EDIT: The below doesn't preserve the `Generator` type when using `filter` or `map`; indeed trying to implement a full 'MyType' for the generator is more or less impossible (look into `IndexedSeqView` source code to see the mess).

But there is an even easier way around (see my third answer)

Ok, my second try. In order to keep the lazy behaviour for `map`, `filter`, etc., the best might be to subclass `SeqView` or `StreamView`:

``````import collection.immutable.StreamView

final case class Generator[A](override val head: A, fun: A => A)
extends StreamView[A, Generator[A]] {
protected def underlying = this
def length: Int = Int.MaxValue  // ?
def apply(idx: Int): A = {
if(idx < 0) throw new IndexOutOfBoundsException(idx.toString)
var i = idx; while(i > 0) {
res = fun(res)
i -= 1
}
res
}
}
``````

(I took Rex' suggestion to call this "Generator").

``````val i = Generator[Int](2, _ * 2 + 3)
i.take(4).foreach(println)
val j = i.map(_ * 0.5)
j.take(4).foreach(println)
``````
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Do you want `Generator` to extend `SeqView` or `StreamView`? (You have the latter in the code snippet above?) –  W.P. McNeill Jan 12 '13 at 22:58
I think you're onto a good start (+1), but you'll likely need to add quite a few more traits to avoid random methods throwing back `SeqView` (or `StreamView`) back at you when you want a `Generator`. –  Rex Kerr Jan 12 '13 at 23:12
`StreamView` is a subclass of `SeqView`. Despite the name it doesn't memoise. It looked the most straightforward approach. The only thing the above doesn't do yet, is return a `Generator` when you call map, but a `StreamView`. –  0__ Jan 12 '13 at 23:12
I tried your `map`, `filter` to return a `Generator` object for the approach you outline here, and it's not clear what the builder semantics should be since it seems like builders want to be finite mutable objects (`ArrayBuffer` or whatnot) and my series is infinite by construction. –  W.P. McNeill Jan 13 '13 at 3:33

If you merely need to be able to recurse your list several times, try working with `Unit => Iterator[A]` instead of the original, try this restructuring:

``````// Old way
val i = Iterator.tabulate(5)(_ + 2)
val j = i.map(_*5)
val k = i.map(_*3)
println(j.mkString(" "))  // Prints 10, 15, 20, 25, 30 as it should
println(k.mkString(" "))  // Prints nothing!  (i was used up!)

// New way
val f = (u: Unit) => Iterator.tabulate(5)(_+2)
val g = f andThen (_.map(_*5))
val h = f andThen (_.map(_*3))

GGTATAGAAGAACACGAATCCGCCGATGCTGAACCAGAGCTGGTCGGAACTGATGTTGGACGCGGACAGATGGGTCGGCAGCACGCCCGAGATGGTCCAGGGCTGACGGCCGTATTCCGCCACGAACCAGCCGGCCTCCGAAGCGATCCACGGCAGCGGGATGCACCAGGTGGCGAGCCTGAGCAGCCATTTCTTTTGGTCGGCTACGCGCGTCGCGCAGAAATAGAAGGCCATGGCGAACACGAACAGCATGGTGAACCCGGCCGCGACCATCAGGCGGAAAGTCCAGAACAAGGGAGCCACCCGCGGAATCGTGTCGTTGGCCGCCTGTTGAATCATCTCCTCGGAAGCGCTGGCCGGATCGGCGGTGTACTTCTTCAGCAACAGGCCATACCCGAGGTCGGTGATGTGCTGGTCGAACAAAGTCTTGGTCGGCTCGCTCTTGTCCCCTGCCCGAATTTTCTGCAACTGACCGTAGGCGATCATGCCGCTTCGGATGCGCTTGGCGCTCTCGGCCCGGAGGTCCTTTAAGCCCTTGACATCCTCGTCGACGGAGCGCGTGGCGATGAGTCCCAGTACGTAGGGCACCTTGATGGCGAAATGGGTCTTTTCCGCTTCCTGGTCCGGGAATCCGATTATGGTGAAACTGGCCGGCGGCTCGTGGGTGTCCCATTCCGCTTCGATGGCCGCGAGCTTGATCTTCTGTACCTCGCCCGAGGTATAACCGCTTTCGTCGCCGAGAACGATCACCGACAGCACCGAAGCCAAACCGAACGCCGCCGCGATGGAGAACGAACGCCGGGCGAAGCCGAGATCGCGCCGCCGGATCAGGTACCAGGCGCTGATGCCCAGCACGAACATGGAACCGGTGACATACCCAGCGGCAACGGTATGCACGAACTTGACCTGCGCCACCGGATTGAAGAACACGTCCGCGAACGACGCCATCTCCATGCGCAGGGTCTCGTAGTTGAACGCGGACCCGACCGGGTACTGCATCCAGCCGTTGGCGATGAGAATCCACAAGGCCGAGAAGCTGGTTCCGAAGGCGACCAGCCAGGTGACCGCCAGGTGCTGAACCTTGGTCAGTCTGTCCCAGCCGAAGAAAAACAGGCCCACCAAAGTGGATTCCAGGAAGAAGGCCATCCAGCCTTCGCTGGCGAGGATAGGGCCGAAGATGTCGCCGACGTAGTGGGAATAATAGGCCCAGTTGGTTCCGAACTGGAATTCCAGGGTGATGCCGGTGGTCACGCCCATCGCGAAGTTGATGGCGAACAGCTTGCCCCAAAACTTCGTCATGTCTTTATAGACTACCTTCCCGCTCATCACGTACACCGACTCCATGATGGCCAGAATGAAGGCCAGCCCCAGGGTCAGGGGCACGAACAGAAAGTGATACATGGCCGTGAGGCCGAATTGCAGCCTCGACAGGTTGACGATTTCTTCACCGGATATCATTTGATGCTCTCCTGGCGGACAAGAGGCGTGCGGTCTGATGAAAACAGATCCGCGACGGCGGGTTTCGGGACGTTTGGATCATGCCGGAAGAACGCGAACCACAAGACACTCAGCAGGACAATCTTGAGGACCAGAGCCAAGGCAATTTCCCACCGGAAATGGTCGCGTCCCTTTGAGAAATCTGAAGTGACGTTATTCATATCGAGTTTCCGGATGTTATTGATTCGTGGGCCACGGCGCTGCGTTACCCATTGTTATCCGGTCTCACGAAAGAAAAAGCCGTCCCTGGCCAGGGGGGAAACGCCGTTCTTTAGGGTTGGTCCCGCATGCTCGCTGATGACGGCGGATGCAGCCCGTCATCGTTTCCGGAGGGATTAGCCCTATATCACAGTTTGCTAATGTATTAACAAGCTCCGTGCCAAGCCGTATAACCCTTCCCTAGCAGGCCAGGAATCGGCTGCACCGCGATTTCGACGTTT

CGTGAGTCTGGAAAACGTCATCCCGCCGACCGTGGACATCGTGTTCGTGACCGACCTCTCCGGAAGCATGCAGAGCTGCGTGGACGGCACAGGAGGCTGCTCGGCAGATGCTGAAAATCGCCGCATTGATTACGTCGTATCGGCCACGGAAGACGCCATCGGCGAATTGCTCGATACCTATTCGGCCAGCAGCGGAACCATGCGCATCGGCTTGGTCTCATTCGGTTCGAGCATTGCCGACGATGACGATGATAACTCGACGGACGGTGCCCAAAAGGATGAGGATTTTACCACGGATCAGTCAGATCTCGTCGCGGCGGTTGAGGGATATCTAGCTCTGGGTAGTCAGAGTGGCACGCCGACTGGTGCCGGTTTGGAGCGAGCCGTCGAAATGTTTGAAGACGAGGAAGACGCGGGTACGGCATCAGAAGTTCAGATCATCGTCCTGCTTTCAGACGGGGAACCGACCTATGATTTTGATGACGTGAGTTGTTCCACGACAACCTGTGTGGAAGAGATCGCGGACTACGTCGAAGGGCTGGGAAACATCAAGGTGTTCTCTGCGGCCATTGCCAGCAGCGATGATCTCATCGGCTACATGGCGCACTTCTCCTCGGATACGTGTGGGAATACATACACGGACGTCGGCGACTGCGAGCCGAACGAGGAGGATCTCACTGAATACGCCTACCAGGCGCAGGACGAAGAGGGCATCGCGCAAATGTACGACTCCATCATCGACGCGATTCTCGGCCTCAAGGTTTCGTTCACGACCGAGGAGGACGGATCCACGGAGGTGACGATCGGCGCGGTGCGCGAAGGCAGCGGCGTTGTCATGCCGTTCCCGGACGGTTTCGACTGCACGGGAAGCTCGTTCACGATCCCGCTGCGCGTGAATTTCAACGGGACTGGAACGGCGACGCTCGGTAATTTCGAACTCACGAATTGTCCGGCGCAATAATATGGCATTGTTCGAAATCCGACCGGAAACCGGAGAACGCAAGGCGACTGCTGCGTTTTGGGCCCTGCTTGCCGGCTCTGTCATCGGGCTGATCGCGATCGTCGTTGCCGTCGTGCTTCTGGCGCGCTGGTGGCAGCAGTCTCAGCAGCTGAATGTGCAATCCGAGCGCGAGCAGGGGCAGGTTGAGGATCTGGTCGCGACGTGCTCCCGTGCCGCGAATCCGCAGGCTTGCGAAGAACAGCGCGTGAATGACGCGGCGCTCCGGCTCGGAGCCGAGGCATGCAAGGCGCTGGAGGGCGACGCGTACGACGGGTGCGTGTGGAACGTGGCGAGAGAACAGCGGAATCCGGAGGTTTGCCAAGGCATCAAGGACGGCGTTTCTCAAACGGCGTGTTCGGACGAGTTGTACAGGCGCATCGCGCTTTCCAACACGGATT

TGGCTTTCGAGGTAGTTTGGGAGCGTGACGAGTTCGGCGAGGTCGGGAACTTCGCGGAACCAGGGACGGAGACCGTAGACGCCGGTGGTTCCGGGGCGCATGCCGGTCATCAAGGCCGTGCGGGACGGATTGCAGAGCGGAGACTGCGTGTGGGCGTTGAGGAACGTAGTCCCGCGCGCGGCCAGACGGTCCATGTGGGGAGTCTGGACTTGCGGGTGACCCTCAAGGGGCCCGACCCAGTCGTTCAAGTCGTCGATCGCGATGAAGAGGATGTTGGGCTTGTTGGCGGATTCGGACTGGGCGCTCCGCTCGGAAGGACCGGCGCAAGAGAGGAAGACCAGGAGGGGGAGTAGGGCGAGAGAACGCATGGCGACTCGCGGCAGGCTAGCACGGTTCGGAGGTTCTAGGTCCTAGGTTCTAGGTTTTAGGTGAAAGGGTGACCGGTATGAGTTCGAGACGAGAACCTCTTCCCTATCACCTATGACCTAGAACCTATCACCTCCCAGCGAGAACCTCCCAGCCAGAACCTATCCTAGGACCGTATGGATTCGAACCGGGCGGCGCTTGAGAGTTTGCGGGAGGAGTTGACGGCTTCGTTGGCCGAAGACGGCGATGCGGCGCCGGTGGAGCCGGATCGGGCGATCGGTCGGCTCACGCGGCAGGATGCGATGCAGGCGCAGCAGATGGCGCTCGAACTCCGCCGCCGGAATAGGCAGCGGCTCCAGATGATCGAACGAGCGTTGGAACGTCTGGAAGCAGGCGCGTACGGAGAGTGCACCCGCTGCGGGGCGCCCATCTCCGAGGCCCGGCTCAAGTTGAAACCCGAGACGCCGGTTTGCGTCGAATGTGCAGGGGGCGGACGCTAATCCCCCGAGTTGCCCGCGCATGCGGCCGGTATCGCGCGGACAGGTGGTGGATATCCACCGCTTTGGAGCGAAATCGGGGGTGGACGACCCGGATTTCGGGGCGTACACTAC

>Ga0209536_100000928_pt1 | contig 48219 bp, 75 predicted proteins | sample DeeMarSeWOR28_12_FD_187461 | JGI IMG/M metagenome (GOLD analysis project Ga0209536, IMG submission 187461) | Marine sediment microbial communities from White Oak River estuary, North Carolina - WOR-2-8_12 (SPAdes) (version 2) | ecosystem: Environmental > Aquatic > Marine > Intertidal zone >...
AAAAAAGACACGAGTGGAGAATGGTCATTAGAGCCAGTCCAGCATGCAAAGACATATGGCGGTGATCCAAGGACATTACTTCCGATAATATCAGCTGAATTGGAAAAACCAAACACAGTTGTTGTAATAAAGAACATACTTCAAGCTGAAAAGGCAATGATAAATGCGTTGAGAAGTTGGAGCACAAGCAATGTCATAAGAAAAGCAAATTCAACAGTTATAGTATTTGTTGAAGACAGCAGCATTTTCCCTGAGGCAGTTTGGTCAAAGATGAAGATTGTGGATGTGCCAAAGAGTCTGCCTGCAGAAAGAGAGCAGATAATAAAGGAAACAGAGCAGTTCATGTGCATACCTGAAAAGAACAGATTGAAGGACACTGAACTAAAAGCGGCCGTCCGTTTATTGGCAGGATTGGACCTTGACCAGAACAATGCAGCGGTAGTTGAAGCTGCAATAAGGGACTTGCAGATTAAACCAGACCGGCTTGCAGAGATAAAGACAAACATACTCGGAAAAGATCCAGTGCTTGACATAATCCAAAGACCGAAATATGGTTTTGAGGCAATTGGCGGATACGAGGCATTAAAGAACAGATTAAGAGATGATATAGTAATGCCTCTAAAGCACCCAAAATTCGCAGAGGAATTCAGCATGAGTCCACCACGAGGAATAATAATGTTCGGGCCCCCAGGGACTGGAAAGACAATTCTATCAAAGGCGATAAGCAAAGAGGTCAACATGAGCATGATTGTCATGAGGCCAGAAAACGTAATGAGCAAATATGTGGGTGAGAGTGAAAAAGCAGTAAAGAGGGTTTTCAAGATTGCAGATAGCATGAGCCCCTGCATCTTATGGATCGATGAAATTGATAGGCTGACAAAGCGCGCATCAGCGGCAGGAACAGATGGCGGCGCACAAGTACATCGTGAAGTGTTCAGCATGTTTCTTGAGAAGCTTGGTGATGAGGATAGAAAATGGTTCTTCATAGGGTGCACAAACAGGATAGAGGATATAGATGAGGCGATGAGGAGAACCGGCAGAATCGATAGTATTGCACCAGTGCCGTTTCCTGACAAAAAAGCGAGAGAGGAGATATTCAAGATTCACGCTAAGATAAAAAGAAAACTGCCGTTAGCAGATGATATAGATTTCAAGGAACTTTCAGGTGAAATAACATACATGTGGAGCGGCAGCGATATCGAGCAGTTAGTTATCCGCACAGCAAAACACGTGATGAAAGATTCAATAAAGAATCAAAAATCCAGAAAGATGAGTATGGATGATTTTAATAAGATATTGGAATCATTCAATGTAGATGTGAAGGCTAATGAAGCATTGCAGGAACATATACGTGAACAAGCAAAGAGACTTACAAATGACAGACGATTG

println(g(()).mkString(" "))  // 10, 15, 20, 25, 30
println(h(()).mkString(" "))  // 6, 9, 12, 15, 18
``````

But this does all work over again from the beginning. If you need to spawn off new work from the middle, there is also a way to do that, as long as you're willing to store all the intermediate elements between how far you've advanced:

``````val a = Iterator.tabulate(5)(_+2)
val (a1,a2) = a.duplicate
val c = a1.map(_*5)
val d = a2.map(_*3)
println(c.mkString(" "))  // 10, 15, 20, 25, 30...but stores a=2, 3, 4, 5, 6
println(d.mkString(" "))  // 6, 9, 12, 15, 18
``````

If neither this nor the other pattern are good enough, then you will have to create a class in the collections library--let's call it `Generator` maybe?--that will do exactly what you want. I'd have it inherit from `Iterator` or `Iterable`, overriding or creating a `duplicate` method that will create two new copies with the internal generating function and data in the same state.

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It seems like I need to take a roll-your-own approach that inherits from `Iterator`. Extending collection classes is the one aspect of Scala I still find confusing. I never know where to start. –  W.P. McNeill Jan 12 '13 at 23:15
@W.P.McNeill - I think you'll have to bite the bullet and start (with guidance!). I doubt you'll find that this works the way you want it to given your application (but I'll leave the answer here regardless for those who may have less demanding tasks). –  Rex Kerr Jan 12 '13 at 23:24

This is hopefully the most straight forward approach. Just create a lazy `Iterable`:

``````object Generator {
def apply[A](head: A)(next: A => A): Generator[A] = {
new collection.IterableView[A, Nothing] {
def underlying = sys.error("No underlying structure")
}
}
}
type Generator[A] = Iterable[A]
``````

Here is the use case:

``````val q = collection.mutable.PriorityQueue[Generator[Int]]()
val odds = Generator(3)(_ + 2)
val next = odds.tail
q.last.take(3).mkString(",") // -> 9,12,21
``````
-

EDIT: I leave this answer here for reference, but I found that not to run into stack overflows, it's best to use a collection which is lazy by default: `SeqView` -> see my other answer.

If you want to define a new collection type, this is what I would imagine:

``````import collection.generic.{GenericTraversableTemplate, GenericCompanion}
import collection.immutable.LinearSeq

final case class InfSeq[A](override val head: A, fun: A => A)
extends LinearSeq[A] with GenericTraversableTemplate[A, List] {
override def companion: GenericCompanion[List] = List

def apply(idx: Int): A = {
if(idx < 0) throw new IndexOutOfBoundsException(idx.toString)
var i   = idx
while(i > 0) {
res = fun(res)
i  -= 1
}
res
}

def length            = Int.MaxValue  // ?
override def isEmpty  = false
override def tail     = InfSeq(fun(head), fun)
override def toString = take(4).mkString("InfSeq(", ",", ",...)")
}
``````

Ex.

``````val i = InfSeq[Int](2, _ * 2 + 3)
i.take(4).foreach(println)
``````

Obviously that doesn't solve the `map`, `filter`, etc. functionality yet. But if you are careful to use `.view`, you should be fine:

``````val j = i.view.map(_ * 0.5)
j.take(4).foreach(println)
``````